Regulated by RICS
Boundary disputes arise when there is uncertainty surrounding who owns areas of land between two properties. Sometimes disagreements are easy to resolve, however, it is often difficult to find legal documents that accurately show where the precise boundary of a plot of land lies.
Difficulties defining the boundary line
Unfortunately, the boundary lines shown on maps help by the Land Registry often only show an approximate location of the boundary, and are usually not precise enough to resolve a dispute. Occasionally ‘T’ marks on a boundary diagram indicate which side is responsible for the boundary structure, but unless they are referred to in the deeds submitted for land registration (and they usually are not), they will not be included on the boundary map.
The lines on Ordnance Survey maps are also too vague to be used for legal procedures. They follow the UK’s ‘general boundaries rule’, which means the title plan only has to show a physical boundary in relation to a landscape feature such as a hedge or stream, and does not have to define the precise legal border.
There is a widely held belief that the way a boundary structure is constructed dictates who the land belongs to, for example, fence posts will be on the side of the land that has ownership of the fence. However, there is no legal foundation for this, unless the rule is specifically mentioned in the deeds.
The role of a chartered surveyor
Because of the complex nature of land records, and the absence of precise boundaries on most title deeds, a chartered surveyor is often required to help solve disputes. The surveyor will pursue several lines of enquiry, including investigating historical documents, physical features of the land and all the available legal documents. They will then be able to compile technical evidence to prove who owns the land. Usually this will solve the dispute, but if both parties still disagree the surveyor will act as an expert witness in court, which means they will provide the technical evidence and advice required for the court to make a decision.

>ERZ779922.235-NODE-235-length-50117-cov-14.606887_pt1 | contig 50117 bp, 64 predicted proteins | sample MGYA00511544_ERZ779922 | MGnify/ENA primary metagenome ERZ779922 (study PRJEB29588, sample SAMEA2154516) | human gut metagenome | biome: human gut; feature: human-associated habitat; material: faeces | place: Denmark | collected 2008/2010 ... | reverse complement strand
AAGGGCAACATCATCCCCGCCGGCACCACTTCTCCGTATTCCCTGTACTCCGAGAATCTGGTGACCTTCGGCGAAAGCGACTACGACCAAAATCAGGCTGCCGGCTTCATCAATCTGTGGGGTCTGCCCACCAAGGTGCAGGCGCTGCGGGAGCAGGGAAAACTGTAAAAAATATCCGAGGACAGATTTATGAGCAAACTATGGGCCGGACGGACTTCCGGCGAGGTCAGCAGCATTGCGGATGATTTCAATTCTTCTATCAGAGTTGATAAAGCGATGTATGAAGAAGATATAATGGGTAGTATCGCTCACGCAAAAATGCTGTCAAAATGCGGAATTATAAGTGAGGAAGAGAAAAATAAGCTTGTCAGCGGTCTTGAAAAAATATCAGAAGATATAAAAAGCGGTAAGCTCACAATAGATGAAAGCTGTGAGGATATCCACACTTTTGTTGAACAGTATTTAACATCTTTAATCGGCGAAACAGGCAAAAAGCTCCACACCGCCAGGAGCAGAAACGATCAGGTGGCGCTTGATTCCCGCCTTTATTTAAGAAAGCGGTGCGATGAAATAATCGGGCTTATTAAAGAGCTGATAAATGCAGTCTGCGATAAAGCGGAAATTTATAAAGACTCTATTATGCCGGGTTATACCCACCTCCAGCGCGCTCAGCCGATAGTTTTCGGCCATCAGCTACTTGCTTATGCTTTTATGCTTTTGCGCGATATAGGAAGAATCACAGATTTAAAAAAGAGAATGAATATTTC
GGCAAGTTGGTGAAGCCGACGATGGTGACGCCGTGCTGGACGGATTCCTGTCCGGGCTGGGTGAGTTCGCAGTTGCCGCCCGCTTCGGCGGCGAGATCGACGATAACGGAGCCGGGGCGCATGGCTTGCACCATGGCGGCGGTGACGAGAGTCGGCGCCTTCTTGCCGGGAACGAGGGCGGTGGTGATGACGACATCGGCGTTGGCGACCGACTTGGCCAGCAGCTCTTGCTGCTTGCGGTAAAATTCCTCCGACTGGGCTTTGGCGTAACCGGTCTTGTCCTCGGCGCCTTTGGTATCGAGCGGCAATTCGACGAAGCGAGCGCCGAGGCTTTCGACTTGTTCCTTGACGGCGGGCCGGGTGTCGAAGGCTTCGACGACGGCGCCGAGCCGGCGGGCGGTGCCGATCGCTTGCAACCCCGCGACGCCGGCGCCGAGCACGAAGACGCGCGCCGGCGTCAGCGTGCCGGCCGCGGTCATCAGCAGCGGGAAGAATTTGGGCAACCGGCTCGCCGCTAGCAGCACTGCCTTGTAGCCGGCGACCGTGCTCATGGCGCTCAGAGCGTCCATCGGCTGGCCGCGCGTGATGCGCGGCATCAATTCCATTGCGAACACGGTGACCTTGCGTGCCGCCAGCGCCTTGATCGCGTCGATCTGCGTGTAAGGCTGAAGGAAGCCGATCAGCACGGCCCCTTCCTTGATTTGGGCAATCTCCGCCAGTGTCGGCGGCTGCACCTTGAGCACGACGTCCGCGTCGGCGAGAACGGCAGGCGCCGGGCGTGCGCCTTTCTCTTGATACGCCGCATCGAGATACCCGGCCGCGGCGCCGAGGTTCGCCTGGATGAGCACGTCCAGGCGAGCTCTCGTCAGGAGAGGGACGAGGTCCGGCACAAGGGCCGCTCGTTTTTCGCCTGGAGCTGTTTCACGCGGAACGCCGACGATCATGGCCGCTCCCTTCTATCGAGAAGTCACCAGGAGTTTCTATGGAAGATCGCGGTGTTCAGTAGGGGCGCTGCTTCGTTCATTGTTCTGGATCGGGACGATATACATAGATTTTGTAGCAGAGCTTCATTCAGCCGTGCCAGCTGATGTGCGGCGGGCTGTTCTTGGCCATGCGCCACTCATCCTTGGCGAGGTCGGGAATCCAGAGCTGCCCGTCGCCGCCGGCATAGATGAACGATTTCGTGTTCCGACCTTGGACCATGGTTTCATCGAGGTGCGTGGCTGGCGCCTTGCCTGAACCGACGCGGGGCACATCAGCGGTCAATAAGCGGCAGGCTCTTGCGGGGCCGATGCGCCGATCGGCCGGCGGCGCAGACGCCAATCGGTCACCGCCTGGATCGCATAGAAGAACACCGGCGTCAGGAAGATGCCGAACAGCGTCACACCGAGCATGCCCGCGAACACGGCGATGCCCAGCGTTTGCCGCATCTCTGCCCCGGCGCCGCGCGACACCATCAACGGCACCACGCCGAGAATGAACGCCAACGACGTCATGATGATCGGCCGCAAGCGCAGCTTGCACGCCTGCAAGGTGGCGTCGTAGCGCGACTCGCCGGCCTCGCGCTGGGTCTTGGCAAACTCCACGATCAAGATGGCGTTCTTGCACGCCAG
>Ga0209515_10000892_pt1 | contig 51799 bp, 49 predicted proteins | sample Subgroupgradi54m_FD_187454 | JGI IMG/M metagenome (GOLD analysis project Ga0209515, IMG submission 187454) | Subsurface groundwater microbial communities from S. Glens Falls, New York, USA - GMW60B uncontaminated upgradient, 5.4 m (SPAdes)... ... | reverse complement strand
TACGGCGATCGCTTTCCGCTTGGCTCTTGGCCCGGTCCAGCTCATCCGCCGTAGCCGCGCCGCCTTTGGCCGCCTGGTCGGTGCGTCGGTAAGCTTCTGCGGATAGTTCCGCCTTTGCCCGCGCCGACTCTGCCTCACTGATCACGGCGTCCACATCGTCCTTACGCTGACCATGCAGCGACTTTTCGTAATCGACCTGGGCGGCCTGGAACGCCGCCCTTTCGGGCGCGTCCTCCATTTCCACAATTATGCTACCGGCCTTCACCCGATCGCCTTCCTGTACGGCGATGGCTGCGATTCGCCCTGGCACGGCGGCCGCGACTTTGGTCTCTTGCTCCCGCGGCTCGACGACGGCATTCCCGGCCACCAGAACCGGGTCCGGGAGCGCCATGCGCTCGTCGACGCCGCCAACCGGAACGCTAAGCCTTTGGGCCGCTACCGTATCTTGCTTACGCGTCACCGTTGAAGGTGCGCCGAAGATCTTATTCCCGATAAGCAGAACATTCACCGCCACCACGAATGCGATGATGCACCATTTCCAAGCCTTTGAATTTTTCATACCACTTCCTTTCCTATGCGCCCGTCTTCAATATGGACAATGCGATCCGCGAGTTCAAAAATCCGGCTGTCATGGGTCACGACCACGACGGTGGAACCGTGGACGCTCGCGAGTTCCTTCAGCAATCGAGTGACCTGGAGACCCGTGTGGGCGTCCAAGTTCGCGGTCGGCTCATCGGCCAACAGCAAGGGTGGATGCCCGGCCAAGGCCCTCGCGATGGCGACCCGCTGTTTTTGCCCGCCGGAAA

Once a dispute is resolved
Under the Land Registration Act 2002, boundaries can now be determined with precision. Upon resolving a dispute, your surveyor will prepare an accurate plan for submission to the Land Registry. This document will no longer be subject to the general boundaries rule, and the boundary line shown will be legally binding.
If ownership of a boundary cannot be legally determined
Sometimes there is not enough evidence to determine who owns a particular boundary. In these instances, the boundary is regarded as belonging to both adjoining property owners and is known as a party boundary.